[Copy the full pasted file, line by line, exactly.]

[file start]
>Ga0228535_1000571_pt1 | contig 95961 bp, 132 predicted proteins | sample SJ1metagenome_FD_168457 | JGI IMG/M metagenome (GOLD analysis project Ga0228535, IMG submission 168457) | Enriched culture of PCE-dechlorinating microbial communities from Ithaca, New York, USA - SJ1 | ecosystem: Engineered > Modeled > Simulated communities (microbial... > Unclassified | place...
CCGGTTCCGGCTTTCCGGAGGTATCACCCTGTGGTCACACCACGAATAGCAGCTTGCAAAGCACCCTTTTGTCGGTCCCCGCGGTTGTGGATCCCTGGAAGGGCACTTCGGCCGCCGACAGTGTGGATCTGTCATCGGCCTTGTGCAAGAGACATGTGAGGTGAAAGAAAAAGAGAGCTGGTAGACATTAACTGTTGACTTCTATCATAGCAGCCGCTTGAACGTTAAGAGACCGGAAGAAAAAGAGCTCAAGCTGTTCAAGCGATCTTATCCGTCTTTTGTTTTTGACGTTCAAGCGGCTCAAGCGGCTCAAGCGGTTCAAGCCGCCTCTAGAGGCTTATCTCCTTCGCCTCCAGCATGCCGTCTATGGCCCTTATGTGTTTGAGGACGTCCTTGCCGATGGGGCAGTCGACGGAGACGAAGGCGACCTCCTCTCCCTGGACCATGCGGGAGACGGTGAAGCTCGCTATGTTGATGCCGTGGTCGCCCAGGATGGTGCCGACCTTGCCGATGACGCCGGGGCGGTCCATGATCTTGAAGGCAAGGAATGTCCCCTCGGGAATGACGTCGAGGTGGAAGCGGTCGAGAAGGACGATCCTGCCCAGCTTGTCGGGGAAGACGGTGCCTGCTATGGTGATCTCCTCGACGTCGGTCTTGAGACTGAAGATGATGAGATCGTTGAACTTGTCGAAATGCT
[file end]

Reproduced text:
>Ga0228535_1000571_pt1 | contig 95961 bp, 132 predicted proteins | sample SJ1metagenome_FD_168457 | JGI IMG/M metagenome (GOLD analysis project Ga0228535, IMG submission 168457) | Enriched culture of PCE-dechlorinating microbial communities from Ithaca, New York, USA - SJ1 | ecosystem: Engineered > Modeled > Simulated communities (microbial... > Unclassified | place...
CCGGTTCCGGCTTTCCGGAGGTATCACCCTGTGGTCACACCACGAATAGCAGCTTGCAAAGCACCCTTTTGTCGGTCCCCGCGGTTGTGGATCCCTGGAAGGGCACTTCGGCCGCCGACAGTGTGGATCTGTCATCGGCCTTGTGCAAGAGACATGTGAGGTGAAAGAAAAAGAGAGCTGGTAGACATTAACTGTTGACTTCTATCATAGCAGCCGCTTGAACGTTAAGAGACCGGAAGAAAAAGAGCTCAAGCTGTTCAAGCGATCTTATCCGTCTTTTGTTTTTGACGTTCAAGCGGCTCAAGCGGCTCAAGCGGTTCAAGCCGCCTCTAGAGGCTTATCTCCTTCGCCTCCAGCATGCCGTCTATGGCCCTTATGTGTTTGAGGACGTCCTTGCCGATGGGGCAGTCGACGGAGACGAAGGCGACCTCCTCTCCCTGGACCATGCGGGAGACGGTGAAGCTCGCTATGTTGATGCCGTGGTCGCCCAGGATGGTGCCGACCTTGCCGATGACGCCGGGGCGGTCCATGATCTTGAAGGCAAGGAATGTCCCCTCGGGAATGACGTCGAGGTGGAAGCGGTCGAGAAGGACGATCCTGCCCAGCTTGTCGGGGAAGACGGTGCCTGCTATGGTGATCTCCTCGACGTCGGTCTTGAGACTGAAGATGATGAGATCGTTGAACTTGTCGAAATGCT